Working to help girls develop self-confidence and try new things, Becky says the staff tries to teach the campers the importance of face-to-face communication and know how to say what they mean, rather than simply escaping their realities by hiding behind a computer screen.
        A very activity based camp; Becky says the campers learn how to do many things like rigging boats, and reading the wind as they try to sail. Participating in the activities, Becky says is important because the experiences gained are something the campers likely won’t learn elsewhere. Trips include a four-day trek to the Adirondacks, an overnight trip on the Appalachian trail, a day at Hershey Park and more.
    Page 2 of 3 -     Campers are from near and afar, many from the Philadelphia area and others scattered throughout the United States, with a few international as well. Many of the campers are second and third generation, which means their older sisters, mothers or other females in their family attended Oneka. One current camper is from France, whose mother was also a camper.
        A third generation camper, Alice Pope has been camping at Oneka for seven years, where she comes back because she has made great friends. For Pope, camp is fun because everyone is nice, plus she enjoys the activities. The best part of camping, she says, are the people she sees every year.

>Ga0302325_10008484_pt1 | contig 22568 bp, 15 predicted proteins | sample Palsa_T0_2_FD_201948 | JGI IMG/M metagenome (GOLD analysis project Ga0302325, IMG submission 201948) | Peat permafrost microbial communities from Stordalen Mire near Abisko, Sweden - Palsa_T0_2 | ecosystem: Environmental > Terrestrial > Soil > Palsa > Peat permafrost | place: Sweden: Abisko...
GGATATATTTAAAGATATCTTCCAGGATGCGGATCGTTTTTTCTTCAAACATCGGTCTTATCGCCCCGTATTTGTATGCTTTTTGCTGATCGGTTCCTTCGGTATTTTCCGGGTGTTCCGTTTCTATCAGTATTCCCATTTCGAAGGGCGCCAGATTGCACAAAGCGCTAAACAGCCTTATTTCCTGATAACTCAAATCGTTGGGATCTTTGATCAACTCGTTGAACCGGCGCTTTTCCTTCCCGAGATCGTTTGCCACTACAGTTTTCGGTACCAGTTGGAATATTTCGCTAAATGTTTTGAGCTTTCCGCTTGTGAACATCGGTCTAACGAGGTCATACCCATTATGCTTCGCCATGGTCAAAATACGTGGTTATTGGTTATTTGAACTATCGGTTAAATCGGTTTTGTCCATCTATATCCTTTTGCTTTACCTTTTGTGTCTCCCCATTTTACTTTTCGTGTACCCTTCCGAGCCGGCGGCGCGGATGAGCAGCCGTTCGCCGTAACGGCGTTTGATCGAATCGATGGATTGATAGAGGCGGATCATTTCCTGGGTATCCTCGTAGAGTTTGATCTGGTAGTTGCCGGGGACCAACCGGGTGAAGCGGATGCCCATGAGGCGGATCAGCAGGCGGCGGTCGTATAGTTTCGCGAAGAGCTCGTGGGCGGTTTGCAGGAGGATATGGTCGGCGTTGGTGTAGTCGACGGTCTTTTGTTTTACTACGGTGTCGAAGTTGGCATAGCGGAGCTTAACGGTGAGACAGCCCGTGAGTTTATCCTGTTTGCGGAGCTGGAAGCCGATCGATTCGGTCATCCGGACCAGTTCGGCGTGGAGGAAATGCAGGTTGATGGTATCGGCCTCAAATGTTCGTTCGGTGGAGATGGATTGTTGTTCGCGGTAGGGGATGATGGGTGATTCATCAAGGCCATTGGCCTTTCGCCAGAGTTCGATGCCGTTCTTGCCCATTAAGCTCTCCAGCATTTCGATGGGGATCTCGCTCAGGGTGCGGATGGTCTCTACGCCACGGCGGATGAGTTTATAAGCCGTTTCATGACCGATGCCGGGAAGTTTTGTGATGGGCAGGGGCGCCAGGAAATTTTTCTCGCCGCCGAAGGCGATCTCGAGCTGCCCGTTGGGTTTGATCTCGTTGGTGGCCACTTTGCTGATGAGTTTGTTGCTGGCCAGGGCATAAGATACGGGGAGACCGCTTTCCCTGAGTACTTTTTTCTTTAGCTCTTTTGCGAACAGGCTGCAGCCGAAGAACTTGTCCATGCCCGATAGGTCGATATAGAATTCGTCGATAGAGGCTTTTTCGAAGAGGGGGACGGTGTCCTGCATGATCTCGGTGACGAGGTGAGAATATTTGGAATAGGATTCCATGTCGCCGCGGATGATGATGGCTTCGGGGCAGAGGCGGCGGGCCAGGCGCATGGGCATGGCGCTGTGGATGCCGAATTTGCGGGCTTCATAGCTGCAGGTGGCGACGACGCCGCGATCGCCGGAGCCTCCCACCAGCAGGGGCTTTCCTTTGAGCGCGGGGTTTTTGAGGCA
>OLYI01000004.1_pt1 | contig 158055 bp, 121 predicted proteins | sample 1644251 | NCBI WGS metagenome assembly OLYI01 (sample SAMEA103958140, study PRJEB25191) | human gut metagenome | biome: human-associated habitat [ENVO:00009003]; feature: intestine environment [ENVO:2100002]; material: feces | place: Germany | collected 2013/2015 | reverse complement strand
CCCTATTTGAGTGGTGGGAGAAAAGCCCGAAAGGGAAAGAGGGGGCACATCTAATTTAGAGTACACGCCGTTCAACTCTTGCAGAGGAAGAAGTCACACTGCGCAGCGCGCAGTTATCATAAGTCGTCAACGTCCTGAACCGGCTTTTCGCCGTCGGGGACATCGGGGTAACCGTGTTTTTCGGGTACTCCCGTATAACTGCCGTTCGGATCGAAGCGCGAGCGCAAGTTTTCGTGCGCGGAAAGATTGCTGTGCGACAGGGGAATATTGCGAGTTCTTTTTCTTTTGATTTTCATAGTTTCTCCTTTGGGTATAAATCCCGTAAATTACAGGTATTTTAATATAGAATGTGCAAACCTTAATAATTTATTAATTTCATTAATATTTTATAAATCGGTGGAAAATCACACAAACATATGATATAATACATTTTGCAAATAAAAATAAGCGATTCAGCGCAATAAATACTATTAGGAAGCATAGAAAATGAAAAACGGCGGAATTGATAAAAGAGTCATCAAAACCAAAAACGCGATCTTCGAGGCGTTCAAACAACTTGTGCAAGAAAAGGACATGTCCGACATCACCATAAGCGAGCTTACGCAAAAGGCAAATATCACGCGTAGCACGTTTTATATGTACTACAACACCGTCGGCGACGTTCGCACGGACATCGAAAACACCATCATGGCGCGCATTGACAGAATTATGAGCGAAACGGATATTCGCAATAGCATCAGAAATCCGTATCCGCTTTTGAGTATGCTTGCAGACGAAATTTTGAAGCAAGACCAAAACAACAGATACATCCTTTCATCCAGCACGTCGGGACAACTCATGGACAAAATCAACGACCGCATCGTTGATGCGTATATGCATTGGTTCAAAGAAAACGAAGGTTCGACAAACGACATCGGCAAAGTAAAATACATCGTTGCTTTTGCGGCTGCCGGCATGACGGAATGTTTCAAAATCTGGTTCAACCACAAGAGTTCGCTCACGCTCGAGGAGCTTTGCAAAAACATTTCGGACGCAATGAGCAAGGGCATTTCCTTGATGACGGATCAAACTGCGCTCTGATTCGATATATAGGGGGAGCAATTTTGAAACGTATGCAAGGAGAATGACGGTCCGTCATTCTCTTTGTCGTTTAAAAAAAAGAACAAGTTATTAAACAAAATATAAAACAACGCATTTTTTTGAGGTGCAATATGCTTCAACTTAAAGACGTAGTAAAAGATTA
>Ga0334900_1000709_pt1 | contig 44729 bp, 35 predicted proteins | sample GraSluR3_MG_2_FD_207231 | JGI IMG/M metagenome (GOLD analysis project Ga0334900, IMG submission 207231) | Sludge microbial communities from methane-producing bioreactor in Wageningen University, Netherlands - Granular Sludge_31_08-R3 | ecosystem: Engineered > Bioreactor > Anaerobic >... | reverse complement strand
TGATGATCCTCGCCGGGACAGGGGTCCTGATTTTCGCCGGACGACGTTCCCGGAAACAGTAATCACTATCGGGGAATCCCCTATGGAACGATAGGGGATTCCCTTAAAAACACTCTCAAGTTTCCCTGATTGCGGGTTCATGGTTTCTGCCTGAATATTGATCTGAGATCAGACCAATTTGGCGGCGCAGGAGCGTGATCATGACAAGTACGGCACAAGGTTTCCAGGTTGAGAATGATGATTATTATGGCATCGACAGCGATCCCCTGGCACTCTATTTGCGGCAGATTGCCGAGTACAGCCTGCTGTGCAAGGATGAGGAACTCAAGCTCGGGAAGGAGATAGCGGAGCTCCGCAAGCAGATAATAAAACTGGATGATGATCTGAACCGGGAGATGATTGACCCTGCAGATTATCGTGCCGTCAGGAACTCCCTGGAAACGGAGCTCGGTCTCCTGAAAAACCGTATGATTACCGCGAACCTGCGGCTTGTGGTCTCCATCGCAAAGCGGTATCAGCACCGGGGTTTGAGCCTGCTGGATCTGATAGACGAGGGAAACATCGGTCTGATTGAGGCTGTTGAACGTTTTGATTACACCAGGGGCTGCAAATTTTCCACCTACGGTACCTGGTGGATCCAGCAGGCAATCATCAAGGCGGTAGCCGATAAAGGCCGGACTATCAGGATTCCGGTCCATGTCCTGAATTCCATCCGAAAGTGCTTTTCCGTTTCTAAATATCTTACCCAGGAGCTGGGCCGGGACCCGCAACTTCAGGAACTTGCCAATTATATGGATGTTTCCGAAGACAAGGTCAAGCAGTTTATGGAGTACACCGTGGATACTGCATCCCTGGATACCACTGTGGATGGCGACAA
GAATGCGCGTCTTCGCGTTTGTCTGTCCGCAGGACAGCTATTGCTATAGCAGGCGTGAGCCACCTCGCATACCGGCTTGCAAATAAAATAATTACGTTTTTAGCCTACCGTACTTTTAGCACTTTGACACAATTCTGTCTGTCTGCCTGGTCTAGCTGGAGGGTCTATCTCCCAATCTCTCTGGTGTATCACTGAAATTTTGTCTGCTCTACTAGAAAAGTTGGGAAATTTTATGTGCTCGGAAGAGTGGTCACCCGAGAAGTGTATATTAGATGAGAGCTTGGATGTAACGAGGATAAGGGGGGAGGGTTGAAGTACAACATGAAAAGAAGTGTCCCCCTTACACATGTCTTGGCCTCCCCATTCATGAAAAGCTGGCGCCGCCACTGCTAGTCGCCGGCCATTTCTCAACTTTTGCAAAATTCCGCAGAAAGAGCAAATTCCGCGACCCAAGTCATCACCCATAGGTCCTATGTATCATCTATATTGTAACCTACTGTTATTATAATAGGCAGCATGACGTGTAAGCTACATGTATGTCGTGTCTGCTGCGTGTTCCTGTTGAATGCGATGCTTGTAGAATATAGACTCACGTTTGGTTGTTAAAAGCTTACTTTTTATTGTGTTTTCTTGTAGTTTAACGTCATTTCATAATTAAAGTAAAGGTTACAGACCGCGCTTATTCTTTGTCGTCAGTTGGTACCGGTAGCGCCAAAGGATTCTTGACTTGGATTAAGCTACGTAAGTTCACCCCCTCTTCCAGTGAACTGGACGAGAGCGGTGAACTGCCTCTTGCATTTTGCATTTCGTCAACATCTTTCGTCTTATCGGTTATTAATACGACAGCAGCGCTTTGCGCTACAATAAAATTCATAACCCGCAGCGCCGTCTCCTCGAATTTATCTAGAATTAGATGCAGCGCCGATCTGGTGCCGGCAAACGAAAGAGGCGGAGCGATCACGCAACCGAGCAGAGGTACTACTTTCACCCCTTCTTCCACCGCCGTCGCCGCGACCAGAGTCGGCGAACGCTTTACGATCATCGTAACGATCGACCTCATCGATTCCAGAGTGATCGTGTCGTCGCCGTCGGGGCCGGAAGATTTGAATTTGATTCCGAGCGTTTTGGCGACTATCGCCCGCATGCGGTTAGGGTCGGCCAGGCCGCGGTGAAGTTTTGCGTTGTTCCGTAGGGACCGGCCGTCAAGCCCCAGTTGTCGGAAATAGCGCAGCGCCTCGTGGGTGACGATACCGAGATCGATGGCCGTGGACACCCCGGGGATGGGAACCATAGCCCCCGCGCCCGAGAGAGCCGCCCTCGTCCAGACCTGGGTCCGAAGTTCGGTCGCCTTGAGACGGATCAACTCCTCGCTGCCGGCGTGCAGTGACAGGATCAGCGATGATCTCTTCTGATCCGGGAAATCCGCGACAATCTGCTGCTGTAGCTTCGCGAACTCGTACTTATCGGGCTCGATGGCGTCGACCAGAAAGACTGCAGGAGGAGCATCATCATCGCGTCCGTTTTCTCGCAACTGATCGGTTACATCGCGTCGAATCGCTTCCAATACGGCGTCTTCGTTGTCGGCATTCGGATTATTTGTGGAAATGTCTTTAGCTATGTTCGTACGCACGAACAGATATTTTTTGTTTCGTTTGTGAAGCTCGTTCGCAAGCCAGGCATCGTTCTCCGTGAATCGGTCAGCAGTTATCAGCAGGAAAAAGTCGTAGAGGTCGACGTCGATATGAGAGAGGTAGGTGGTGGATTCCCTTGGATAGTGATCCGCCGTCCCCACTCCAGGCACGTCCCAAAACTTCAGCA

For Pope, dinner on the dock is one of her favorite traditions. She says it’s, “weird” because it simply means everyone is eating sandwiches either at the play field or on the dock. But more importantly, its simply “fun.” Every Saturday night, Becky explains that dinner on the dock means everyone has either peanut butter and jelly, or turkey and cheese with potato chips or carrot sticks at one of the two spots.
        The waterfront activities are Pope’s favorite, specifically playing on the WASP. Appearing like a big banana, the WASP seats five people and is pulled around the lake by a motorboat.
        A tradition that carries through with each generation, every camper is designated as being red or white. Pope for instance is red, as was her grandmother who was a red team captain.
        This summer was CeCe Kenneally’s first year attending the second half of camp, which was different because it meant she was meeting a lot of new people and experiencing new aspects of camp. Having always wanted to go to a sleep away camp, Kenneally says her mom chose Oneka because of the many traditions. Initially, she actually wanted to go to a sports camp, but in the end with the many activities at Oneka, she experienced the, “best of both worlds.”